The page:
10 Ways to Get Started Using Thinking Verbs

beckyBecky Guzman is a full-time ESL teacher in Maryland.  She is also a professional development creator and facilitator with English Learner Portal.

“So, what is the big deal with these thinking verbs?!”  asked the newest ESL teacher on my team. I was getting ready to sit down and explain to her the importance of academic vocabulary, tier II vocabulary, how great the thinking verb icons were in providing a symbol to represent each verb, etc.  I then realized that before I started to coach her on what this great tool was, I may need to also provide her with some specific ideas for how to use this wonderful instructional tool.

My colleague was referring to the new thinking verb icons I was using in my lessons.  While I’ve used various icon ideas in the past, this new tool ThinkingVerbPlacematwas recently shared by English Learner Portal in the format of a “Thinking Verb Bilingual Placemat”.  (You can download a copy for free HERE.)

My colleague was called to a meeting, so we tabled the conversation about the thinking verbs until later that afternoon. This was great, now I would have some time to think about the many ways in which I use them, and how I have observed other ESL teachers and classroom teachers using them so that I would sound like a much more knowledgeable and wise coach during our afternoon chat.

beckyTVobjAs I sat at my desk thinking about this, I could easily verbalize the reasons why she should use the thinking verb icons, as I had lots of training on the importance of academic language and the difference between social and academic language. I had taken book studies on teaching content vocabulary and knew that students’ proficiency with academic language is critical for reading comprehension and overall academic success.

I thought about ways in which I used the thinking verbs and found myself limited to 1-2 “go to” ideas. I had gotten so used to using these specific ways that I had trouble quickly recalling other ways.  Challenging myself, I took the time to brainstorm some ideas for my colleague and for you!

Activities and strategies for using the Thinking Verb icons:

  1.  messyobjContent and Language Outcomes-Replacing the verb in your outcome with the thinking verb icon allows students to have a visual representation of what that verb means.  Students will visualize the actions they will take with the objective.
  2.  Making Outcomes “Messy”- This strategy is great for explicitly going over outcomes at the beginning of the lesson in order for students to understand exactly what they will be learning. I like to use the icons in place of the verbs (words) and ask students to tell me what they think the verb means. I usually write their ideas or draw pictures (primary grades) directly around the icon on the actual outcome. Once students have had a chance to discuss what they think it means, I read them the correct definition or tell them what it means. We may also come up with some other examples of when that verb is used.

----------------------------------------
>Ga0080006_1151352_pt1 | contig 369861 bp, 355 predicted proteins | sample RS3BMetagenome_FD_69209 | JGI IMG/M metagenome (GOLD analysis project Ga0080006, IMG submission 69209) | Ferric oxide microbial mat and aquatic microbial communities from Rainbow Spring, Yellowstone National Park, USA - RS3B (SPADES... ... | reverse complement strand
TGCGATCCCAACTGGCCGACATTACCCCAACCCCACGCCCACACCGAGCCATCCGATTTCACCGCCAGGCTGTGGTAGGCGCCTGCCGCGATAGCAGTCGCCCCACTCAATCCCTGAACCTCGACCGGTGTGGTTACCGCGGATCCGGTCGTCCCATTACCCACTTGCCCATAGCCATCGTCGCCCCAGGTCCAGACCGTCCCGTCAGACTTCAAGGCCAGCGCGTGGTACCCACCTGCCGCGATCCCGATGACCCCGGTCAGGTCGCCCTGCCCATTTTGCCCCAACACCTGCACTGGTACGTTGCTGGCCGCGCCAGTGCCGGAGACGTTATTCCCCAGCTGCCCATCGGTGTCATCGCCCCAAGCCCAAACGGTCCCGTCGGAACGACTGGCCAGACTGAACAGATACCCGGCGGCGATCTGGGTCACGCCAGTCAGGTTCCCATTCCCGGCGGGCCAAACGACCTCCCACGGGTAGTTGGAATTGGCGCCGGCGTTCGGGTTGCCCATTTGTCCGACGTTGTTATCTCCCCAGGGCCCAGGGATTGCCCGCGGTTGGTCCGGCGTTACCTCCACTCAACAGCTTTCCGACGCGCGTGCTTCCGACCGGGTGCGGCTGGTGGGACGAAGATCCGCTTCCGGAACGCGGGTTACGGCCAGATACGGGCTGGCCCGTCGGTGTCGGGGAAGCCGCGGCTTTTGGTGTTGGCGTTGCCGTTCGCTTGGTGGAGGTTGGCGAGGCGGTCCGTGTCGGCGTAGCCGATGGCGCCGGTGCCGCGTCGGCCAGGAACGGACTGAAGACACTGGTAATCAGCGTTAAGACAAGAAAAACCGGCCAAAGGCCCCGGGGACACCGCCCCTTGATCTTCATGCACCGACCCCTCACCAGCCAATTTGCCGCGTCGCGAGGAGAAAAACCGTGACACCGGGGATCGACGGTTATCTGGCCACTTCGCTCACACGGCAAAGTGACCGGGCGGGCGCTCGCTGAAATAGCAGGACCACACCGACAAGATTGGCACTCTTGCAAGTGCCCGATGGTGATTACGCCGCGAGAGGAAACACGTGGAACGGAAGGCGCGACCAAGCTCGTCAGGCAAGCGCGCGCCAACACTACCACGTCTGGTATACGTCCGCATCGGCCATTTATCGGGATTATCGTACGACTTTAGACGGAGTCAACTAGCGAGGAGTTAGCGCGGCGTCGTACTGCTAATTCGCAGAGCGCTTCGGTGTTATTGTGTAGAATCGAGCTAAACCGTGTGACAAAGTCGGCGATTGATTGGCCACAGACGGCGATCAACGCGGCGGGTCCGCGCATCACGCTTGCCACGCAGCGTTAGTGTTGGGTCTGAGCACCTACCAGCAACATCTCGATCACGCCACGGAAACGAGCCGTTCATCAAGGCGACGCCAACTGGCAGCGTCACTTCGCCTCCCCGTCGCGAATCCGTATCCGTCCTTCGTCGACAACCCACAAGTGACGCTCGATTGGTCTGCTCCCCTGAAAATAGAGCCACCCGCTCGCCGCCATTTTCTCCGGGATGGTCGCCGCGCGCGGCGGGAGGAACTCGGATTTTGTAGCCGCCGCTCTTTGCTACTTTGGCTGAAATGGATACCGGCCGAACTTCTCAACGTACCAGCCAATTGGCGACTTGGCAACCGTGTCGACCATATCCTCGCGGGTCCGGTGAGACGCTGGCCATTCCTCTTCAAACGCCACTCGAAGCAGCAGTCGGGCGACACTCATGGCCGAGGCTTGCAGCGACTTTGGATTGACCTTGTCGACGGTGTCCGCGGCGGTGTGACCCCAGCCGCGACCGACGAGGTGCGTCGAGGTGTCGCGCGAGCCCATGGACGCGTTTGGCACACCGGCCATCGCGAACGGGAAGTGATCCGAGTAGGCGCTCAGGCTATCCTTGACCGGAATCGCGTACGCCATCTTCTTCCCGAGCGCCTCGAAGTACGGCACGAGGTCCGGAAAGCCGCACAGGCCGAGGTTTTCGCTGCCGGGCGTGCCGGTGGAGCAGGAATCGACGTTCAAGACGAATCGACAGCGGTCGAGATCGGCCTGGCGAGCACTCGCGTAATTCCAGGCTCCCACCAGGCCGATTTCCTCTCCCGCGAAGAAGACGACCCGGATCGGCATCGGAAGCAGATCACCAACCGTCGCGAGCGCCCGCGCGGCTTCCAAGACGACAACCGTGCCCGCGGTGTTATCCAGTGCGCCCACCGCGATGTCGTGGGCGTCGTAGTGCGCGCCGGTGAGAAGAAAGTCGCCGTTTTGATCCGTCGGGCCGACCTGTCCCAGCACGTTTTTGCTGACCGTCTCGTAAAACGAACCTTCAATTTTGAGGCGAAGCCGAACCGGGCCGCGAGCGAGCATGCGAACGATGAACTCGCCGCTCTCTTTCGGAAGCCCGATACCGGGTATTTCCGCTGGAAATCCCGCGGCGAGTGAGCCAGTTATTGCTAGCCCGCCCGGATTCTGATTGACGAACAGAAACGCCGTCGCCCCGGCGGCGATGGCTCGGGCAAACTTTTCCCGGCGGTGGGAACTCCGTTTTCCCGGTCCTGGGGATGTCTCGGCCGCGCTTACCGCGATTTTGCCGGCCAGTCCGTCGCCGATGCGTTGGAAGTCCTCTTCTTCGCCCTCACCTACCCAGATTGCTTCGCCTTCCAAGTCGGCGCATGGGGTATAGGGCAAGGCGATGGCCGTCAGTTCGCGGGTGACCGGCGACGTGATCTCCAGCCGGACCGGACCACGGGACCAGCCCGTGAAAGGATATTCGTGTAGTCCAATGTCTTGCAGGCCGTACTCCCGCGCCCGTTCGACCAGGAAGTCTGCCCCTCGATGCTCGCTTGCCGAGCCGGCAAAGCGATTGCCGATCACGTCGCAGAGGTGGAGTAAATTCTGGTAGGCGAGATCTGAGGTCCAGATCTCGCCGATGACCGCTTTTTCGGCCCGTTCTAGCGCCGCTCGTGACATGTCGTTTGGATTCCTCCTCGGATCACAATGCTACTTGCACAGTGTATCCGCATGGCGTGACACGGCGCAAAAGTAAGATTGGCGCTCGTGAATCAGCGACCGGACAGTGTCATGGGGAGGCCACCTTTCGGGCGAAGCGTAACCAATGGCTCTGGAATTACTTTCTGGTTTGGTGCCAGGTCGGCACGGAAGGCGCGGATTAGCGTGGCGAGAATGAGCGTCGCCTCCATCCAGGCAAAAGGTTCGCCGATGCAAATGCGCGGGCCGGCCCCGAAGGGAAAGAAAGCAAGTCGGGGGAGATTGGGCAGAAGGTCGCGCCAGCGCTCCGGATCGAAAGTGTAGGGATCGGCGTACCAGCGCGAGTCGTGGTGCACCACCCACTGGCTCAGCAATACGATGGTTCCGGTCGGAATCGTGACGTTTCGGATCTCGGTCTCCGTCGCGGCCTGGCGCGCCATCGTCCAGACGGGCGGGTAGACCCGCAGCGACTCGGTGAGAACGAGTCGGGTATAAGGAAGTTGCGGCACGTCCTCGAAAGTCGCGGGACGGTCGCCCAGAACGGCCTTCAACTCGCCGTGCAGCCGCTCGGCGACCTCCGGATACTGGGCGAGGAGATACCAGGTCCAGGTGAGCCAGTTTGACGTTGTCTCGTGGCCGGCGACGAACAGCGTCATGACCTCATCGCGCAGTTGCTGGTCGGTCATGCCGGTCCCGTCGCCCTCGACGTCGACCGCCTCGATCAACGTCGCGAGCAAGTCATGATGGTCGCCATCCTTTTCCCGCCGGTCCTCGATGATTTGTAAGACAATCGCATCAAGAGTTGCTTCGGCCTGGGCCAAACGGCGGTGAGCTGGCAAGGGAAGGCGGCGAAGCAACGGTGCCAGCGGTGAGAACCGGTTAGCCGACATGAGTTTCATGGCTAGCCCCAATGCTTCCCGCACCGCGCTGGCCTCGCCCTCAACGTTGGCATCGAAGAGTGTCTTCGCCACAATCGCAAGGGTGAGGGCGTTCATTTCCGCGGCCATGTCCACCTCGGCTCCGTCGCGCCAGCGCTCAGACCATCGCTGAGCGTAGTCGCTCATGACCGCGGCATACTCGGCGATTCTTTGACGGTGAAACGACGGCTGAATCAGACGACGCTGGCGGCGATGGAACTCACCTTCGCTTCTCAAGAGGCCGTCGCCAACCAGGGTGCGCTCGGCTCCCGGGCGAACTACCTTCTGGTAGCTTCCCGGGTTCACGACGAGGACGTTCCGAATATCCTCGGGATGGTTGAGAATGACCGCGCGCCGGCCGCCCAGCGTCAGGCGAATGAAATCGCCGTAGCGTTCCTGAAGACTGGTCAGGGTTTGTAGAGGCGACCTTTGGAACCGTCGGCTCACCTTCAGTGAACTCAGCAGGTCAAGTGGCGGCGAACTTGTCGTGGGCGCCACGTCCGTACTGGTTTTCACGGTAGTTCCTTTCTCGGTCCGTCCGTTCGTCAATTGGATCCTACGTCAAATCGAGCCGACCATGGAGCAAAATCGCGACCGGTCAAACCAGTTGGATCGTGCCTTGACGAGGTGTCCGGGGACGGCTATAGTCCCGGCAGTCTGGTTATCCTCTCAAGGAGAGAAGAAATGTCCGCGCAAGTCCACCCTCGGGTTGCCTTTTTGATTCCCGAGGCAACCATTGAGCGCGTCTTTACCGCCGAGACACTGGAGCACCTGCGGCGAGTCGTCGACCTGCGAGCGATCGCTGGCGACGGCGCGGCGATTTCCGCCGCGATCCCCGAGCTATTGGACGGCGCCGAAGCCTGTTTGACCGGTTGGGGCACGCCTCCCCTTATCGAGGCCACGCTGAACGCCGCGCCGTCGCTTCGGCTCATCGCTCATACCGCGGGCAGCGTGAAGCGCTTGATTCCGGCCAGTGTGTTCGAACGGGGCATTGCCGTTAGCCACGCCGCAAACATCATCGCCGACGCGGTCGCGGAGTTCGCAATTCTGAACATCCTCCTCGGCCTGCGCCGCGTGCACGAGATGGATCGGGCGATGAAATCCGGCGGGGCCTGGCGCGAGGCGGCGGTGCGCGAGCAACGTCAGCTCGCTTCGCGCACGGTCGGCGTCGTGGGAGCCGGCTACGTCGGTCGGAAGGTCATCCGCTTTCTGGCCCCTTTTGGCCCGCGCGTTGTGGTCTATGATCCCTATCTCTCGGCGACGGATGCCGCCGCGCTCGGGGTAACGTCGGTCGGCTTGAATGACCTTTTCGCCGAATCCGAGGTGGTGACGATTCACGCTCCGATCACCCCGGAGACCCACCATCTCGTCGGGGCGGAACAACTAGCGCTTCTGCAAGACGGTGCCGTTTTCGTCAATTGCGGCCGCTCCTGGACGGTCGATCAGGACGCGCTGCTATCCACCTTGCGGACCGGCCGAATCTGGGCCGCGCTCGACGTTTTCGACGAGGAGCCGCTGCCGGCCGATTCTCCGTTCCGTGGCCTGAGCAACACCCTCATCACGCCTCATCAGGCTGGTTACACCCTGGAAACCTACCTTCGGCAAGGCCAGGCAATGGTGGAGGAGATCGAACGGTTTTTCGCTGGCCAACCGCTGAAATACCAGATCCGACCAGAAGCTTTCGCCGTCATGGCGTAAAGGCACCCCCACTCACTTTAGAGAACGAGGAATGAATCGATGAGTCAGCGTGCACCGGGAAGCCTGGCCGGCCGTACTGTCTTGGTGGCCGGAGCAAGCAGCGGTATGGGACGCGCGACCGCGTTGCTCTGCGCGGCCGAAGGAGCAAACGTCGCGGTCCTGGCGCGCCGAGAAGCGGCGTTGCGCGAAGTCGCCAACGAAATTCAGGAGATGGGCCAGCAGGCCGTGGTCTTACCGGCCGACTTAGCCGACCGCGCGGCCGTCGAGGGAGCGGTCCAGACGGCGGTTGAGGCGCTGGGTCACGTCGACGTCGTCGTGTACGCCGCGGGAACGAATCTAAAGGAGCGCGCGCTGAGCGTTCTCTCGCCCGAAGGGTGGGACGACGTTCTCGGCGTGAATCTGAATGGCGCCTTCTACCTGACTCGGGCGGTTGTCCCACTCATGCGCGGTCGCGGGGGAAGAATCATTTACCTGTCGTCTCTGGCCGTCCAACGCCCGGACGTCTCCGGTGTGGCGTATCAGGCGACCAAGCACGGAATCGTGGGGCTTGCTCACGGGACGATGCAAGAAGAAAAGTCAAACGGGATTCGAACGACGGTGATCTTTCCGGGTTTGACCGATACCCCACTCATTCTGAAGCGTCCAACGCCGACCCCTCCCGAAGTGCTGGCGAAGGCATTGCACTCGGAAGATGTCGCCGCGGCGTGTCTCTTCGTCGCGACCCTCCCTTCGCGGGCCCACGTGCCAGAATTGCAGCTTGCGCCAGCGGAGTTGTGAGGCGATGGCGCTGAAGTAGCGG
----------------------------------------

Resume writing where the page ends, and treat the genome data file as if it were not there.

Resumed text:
3. “Mirrors Up” Outcomes Strategy– When introducing your outcomes to students, it is always better to make it a kinesthetic activity. A great way to use the thinking verbs is to place the icons on your outcomes. You ask students to put their “mirrors up” and they hold their hands up. They copy you, repeating after you as you read the outcome. When you get to the thinking verb, have students help you come up with motions to match that verb. You will be surprised how much students love coming up with motions for each and how much more they will remember the words!
  4. Vocabulary Games: “Taboo”– Students love this game in which one student faces away from the displayed thinking verb icon. The rest of the students must give him/her clues to describe that verb without telling them the word. The student must guess the actual thinking verb. It’s a great way to review the meaning of a number of thinking verbs!
  5. Thinking Verb Bookmarks- The bookmarks help students see the thinking verbs in action! I create bookmarks with all of the thinking verb icons and labels only, no definitions. The bookmark is laminated. As students read and they come upon one of the thinking verbs in the text, they make a tally mark on their bookmark. Higher proficiency students can note how the word was used in the text.
  6. Lesson/Activity Closure– I like to show students a few thinking verb icons or have them use the bookmark at the conclusion of a lesson or activity. I ask students to reflect and evaluate which verb they think we used during the lesson and why they think that. This is also a great way to formatively assess if students know the meaning of the words.
  7. Activity: Thinking Verb Forms– createActivitiesWhen there is time, and especially if it is a newly introduced verb, I like to ask students to help me come up with a list of the other forms of the verb and we will list them near the icon on the actual outcome. (example: Identify-Identified, identifying).
  8. Bilingual Thinking Verbs– For my students who are already pretty literate in Spanish, I like to introduce them to the verb in English and see if they can come up with the Spanish word before I show it to them. We then brainstorm some ways in which that verb is used in Spanish and discuss any cognates.